The flame war continues.

Broder responded twice today. His second, more fully developed comeback is evenhanded and earnest. After sketching out his background at the Times and how this car review came to be, Broder goes point-by-point addressing each of Musk’s accusations. Where Musk says Broder drove around in circles, Broder says he was driving around trying to find the electric charging dock. (Much of the car’s lack of range is explained by the cold weather sapping life from the battery.)

And where Musk makes Broder out to be a petrol-Hummer-loving saboteur, Broder merely says, you’re supercharger network kinda sucks.

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An Appetite for Weight Management Tools

NYTimes.com

NYTimes.com

Trustworthy and conversational, Farhad Manjoo reviews popular fitness apps and food/exercise trackers.  His top recommendations are the small and un-cumbersome Fitbit.  And for monitoring your diet Manjoo recommends My Fitness Pal.

But My Fitness Pal’s killer feature is its enormous database. The app claims to have knowledge of more than a million food items, from apple strudel to zucchini walnut bread. In my tests, I found it almost creepily comprehensive. It had caloric info on that Cook’s Illustrated meatloaf, as well as a flounder recipe I made from Bon Appétit, and pretty much anything you could ever buy in a grocery and even many restaurants. If it does not have an item, My Fitness Pal allows you to enter your own recipe; for example, you can type in the ingredients of your mom’s apple pie, and it will figure out how many inches a slice will add to your waist.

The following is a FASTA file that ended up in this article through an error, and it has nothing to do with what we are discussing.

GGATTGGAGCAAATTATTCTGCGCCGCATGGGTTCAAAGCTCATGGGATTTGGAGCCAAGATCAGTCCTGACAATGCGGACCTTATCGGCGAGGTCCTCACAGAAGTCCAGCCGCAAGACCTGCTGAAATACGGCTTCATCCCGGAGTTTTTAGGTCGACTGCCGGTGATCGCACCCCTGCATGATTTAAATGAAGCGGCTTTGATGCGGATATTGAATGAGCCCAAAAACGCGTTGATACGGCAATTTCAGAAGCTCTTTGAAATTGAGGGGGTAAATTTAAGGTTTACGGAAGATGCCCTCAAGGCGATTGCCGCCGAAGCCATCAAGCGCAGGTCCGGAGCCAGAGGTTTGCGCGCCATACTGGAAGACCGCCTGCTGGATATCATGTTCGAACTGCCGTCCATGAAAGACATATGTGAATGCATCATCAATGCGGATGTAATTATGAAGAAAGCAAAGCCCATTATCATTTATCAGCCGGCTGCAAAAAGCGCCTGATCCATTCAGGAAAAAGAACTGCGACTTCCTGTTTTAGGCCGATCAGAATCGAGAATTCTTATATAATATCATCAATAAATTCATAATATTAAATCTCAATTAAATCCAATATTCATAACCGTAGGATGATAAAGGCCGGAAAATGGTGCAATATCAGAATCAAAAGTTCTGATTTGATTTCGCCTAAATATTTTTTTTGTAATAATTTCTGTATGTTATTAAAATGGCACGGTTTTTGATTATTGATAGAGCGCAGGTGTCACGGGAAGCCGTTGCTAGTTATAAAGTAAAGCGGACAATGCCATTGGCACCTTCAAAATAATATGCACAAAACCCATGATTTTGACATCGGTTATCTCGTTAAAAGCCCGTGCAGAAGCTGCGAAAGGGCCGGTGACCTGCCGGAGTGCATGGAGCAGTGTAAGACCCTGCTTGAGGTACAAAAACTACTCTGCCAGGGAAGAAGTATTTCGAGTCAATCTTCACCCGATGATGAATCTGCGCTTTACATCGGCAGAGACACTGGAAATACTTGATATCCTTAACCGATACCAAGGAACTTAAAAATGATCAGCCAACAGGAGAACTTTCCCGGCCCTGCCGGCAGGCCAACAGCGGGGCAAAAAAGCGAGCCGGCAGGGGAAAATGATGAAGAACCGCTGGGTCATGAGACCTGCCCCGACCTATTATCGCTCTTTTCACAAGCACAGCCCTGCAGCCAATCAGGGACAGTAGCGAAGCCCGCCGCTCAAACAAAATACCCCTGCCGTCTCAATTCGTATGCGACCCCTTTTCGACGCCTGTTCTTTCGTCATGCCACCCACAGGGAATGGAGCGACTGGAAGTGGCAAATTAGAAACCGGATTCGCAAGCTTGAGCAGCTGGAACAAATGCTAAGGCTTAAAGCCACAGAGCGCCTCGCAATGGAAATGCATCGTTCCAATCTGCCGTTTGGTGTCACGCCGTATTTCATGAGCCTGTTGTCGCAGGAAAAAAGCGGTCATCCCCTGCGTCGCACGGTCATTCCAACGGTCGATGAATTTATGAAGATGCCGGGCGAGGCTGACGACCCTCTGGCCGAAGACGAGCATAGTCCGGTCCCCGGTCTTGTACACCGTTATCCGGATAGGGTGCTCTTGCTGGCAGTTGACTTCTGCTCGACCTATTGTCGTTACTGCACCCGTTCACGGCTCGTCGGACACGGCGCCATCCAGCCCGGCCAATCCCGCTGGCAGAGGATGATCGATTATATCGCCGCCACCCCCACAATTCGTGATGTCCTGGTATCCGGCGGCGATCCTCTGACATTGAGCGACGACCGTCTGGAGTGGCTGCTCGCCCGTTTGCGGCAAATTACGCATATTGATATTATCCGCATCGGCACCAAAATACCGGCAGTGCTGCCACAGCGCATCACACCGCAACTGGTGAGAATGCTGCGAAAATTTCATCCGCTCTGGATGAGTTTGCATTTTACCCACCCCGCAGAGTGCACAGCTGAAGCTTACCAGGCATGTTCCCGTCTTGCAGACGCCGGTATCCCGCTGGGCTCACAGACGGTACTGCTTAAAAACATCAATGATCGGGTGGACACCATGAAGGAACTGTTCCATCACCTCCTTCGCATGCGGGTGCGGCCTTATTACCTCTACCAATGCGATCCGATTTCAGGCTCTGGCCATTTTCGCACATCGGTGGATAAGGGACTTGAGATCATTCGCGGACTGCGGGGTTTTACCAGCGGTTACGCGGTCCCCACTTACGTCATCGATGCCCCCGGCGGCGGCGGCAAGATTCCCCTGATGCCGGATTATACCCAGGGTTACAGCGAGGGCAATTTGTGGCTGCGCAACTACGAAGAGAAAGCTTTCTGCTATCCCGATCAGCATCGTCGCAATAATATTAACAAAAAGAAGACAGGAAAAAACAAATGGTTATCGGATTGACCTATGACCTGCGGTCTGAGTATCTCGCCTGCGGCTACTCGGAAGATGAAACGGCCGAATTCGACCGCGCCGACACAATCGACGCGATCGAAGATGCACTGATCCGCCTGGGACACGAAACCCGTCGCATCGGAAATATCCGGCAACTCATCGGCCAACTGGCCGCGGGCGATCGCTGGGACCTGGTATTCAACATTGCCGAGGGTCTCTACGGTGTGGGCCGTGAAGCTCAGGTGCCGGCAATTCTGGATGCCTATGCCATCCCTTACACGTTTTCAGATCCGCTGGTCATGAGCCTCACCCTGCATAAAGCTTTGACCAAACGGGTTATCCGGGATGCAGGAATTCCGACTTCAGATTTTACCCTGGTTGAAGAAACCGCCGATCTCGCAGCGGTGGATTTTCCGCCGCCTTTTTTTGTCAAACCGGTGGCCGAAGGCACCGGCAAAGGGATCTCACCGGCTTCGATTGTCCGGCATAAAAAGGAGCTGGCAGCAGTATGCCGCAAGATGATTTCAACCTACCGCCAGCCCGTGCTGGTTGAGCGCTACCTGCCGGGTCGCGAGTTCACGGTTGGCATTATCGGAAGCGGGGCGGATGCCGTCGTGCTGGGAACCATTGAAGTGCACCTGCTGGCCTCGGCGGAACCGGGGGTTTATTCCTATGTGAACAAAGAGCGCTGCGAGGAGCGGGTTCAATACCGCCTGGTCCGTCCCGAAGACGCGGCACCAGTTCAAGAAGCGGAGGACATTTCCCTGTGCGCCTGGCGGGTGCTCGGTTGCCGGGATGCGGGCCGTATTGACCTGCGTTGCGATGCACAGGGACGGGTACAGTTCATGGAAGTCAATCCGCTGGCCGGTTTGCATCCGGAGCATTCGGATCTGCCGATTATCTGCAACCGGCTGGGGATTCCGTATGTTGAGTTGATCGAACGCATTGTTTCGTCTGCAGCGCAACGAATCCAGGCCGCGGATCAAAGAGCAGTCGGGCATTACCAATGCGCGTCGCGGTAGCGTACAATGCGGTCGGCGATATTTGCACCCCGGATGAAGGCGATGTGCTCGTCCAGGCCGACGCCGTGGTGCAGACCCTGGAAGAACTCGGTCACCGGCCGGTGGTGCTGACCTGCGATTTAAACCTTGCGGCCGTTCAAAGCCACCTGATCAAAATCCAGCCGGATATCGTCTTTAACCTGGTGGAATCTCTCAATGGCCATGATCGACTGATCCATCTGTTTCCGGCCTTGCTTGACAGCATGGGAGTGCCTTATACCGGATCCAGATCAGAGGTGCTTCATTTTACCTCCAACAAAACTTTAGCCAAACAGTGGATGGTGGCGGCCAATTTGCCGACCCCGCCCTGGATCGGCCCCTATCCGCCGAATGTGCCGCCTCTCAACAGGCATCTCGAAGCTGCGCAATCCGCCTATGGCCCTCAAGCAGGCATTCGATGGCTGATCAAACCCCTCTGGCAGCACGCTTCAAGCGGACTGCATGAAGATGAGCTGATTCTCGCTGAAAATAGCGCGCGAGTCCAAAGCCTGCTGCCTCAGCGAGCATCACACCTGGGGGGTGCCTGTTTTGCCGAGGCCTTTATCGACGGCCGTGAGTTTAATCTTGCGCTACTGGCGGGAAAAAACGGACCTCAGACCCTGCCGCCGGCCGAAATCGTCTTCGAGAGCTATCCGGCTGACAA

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Solidarity At The Edge Of A Subway Platform

When the New York Post ran a picture of a man about to be struck by a subway train earlier this week, writer David Carr was disgusted. On his regularly awesome media decoder blog at the NY Times, Carr breaks down the ethics of posting that controversial pic.

One of six arguments he puts forth:

1. Within its four corners, The Post cover treatment neatly embodies everything people hate and suspect about the news media business: not only are journalists bystanders, moral and ethical eunuchs who don’t intervene when danger or evil presents itself, but perhaps they secretly root for its culmination.

Aside from the journalistic detachment of the freelance photographer, and the discussion within the media about yellow-journalism, I’m interested also in the social dynamics at play in the subway.

Carr mentions a news story from 2003 where a group of 4 teenaged friends drowned in a waterfall. After David, 18, slipped off a granite ledge, his 3 friends, Adam, Jonah and Jared jumped in to save him. The violent current and churning foam took all their lives.

Friendship inspired these young men to act and to sacrifice.

As a progressive, multicultural society, I wonder how we can cultivate this kind of solidarity even among people who are not lovers, friends or kin. Religious and secular groups foster this kind of community, but can it also be fortified with strangers?